RIYADH (Middle East Eye) – Two people have died in floods that have swept across Saudi Arabia’s coastal city of Jeddah due to record rain levels.
The Saudi civil defence spokesperson in the Mecca province announced the deaths on Twitter and urged residents to remain indoors unless for urgent needs.
The floods have also caused flight delays at King Abdulaziz International Airport, school closures and blocked the road to Mecca, Islam’s holiest city, state media reported.
According to Saudi Arabia’s National Center for Meteorology, the rainfall in Jeddah’s southern area between 8am and 2pm on Thursday, which stood at 179 millimeters, was the “highest” ever recorded. It exceeded the amount of rainfall registered in 2009 when dozens of people died in flash floods.
Images posted to social media on Thursday showed cars being swept along streets through raging torrents of water.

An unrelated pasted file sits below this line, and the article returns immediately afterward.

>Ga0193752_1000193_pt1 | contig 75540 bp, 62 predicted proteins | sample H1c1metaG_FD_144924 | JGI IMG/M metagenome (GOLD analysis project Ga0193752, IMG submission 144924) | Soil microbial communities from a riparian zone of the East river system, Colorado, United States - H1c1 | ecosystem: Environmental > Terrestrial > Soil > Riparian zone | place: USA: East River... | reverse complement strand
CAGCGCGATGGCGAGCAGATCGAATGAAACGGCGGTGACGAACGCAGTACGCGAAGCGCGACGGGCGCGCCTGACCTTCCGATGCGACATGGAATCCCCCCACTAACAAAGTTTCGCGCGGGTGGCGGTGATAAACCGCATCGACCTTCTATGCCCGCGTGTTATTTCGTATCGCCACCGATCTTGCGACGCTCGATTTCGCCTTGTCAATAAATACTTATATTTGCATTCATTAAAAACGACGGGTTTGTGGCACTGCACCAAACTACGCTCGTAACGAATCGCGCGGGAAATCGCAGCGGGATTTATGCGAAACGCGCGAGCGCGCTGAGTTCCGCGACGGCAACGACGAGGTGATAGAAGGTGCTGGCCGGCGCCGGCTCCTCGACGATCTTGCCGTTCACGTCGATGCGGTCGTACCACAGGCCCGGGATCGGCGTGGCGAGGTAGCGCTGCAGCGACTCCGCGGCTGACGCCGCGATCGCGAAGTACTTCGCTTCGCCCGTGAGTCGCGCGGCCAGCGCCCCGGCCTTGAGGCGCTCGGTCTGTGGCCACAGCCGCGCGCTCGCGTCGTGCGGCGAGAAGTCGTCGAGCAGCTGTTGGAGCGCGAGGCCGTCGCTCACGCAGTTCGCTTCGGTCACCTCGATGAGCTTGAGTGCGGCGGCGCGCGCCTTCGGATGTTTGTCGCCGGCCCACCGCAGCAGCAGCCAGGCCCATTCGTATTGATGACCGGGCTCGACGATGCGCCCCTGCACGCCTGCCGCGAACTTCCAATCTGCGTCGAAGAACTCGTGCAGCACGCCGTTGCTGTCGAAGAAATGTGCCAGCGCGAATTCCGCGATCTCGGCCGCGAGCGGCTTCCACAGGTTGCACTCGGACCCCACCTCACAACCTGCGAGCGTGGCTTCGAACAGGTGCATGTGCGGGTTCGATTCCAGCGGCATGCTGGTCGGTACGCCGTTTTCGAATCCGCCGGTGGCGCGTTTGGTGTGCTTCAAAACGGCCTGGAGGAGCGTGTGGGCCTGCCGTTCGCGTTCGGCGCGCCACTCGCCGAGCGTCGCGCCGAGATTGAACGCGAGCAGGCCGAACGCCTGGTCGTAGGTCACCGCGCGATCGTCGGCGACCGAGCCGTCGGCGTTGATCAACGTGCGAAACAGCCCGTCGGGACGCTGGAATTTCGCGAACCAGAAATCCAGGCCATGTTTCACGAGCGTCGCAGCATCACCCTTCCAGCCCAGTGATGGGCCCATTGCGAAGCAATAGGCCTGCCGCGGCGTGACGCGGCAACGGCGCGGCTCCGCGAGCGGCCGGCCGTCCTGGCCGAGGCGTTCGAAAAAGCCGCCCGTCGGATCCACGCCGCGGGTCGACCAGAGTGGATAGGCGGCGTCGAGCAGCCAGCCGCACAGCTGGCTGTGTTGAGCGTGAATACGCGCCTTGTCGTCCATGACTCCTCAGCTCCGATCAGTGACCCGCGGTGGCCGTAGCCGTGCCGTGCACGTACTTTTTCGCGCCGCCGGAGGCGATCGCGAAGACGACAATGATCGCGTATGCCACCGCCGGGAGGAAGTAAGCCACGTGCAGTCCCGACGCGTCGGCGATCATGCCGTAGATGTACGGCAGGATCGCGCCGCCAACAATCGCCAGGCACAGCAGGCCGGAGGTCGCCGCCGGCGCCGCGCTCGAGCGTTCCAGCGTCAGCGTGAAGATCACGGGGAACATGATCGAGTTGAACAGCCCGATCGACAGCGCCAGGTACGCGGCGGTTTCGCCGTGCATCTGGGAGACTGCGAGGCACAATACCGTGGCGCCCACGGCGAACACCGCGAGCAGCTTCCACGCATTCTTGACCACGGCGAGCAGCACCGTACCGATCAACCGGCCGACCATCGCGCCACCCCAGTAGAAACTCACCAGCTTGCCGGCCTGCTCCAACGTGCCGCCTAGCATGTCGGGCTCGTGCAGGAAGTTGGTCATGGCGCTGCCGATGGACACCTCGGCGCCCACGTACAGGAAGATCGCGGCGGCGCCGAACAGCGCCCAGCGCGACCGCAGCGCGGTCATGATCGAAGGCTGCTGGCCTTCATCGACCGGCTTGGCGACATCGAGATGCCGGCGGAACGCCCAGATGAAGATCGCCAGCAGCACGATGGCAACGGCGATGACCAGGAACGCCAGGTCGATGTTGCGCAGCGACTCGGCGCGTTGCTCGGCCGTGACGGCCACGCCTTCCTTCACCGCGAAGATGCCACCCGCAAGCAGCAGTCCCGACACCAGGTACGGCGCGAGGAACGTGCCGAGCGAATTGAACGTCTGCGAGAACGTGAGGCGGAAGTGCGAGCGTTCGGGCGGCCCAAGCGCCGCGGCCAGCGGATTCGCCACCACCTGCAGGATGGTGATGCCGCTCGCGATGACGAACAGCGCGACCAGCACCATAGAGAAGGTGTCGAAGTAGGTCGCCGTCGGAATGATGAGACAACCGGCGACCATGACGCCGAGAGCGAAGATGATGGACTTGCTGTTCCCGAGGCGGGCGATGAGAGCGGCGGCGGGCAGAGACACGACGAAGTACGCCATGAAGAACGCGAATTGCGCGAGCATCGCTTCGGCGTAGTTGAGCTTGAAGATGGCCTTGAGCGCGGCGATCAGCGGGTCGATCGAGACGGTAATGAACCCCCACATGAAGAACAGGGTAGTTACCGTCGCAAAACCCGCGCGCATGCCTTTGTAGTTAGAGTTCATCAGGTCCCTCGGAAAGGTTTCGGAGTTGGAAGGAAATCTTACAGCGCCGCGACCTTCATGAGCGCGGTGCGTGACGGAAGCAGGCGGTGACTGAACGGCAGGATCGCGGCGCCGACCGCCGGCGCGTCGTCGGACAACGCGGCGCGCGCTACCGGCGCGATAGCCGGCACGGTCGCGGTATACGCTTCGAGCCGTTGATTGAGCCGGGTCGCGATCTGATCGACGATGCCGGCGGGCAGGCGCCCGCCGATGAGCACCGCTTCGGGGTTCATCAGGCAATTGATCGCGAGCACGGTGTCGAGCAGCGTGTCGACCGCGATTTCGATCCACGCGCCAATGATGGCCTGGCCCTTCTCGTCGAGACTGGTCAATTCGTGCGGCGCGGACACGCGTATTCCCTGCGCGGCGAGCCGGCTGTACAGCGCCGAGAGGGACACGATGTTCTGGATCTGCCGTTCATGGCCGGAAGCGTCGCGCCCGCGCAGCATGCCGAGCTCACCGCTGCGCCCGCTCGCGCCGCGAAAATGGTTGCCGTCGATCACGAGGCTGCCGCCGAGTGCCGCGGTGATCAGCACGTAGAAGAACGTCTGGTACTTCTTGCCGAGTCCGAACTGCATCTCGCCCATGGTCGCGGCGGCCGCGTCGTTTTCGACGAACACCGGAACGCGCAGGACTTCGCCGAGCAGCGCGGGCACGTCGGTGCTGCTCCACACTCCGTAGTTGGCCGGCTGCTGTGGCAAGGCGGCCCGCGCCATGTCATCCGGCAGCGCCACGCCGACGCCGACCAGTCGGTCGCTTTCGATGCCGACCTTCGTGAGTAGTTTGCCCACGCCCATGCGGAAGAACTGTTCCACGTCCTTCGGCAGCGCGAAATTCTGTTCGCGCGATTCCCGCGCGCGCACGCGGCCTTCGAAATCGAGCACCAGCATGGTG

The city’s King Abdulaziz International Airport said that “due to weather conditions, the departure of some flights has been delayed” and urged passengers to contact carriers for up-to-date schedules.
The official Saudi Press Agency (SPA) reported before dawn that schools in the city would be closed, as rains were forecast to continue throughout the day.
Schools were also closed in the nearby towns of Rabigh and Khulais “to preserve the safety of male and female students”, SPA said.
The kingdom’s schools are in the middle of final exams, yet schools had already been closed nationwide on Wednesday after King Salman declared a holiday following Saudi Arabia’s shock victory over Argentina in the World Cup.
Jeddah, a city of roughly four million people located close to the Red Sea, is often referred to as the “gateway to Mecca”, where millions perform the Hajj and Umrah pilgrimages each year.
Winter rainstorms and flooding occur almost every year in Jeddah, where residents have long decried poor infrastructure. Floods killed 123 people in the city in 2009.
In November 2017, Jeddah police received 11,000 calls in one morning following heavy downpours in the city.
Last year, a plunge in temperatures in Saudi Arabia also resulted in floods in many parts of Jeddah.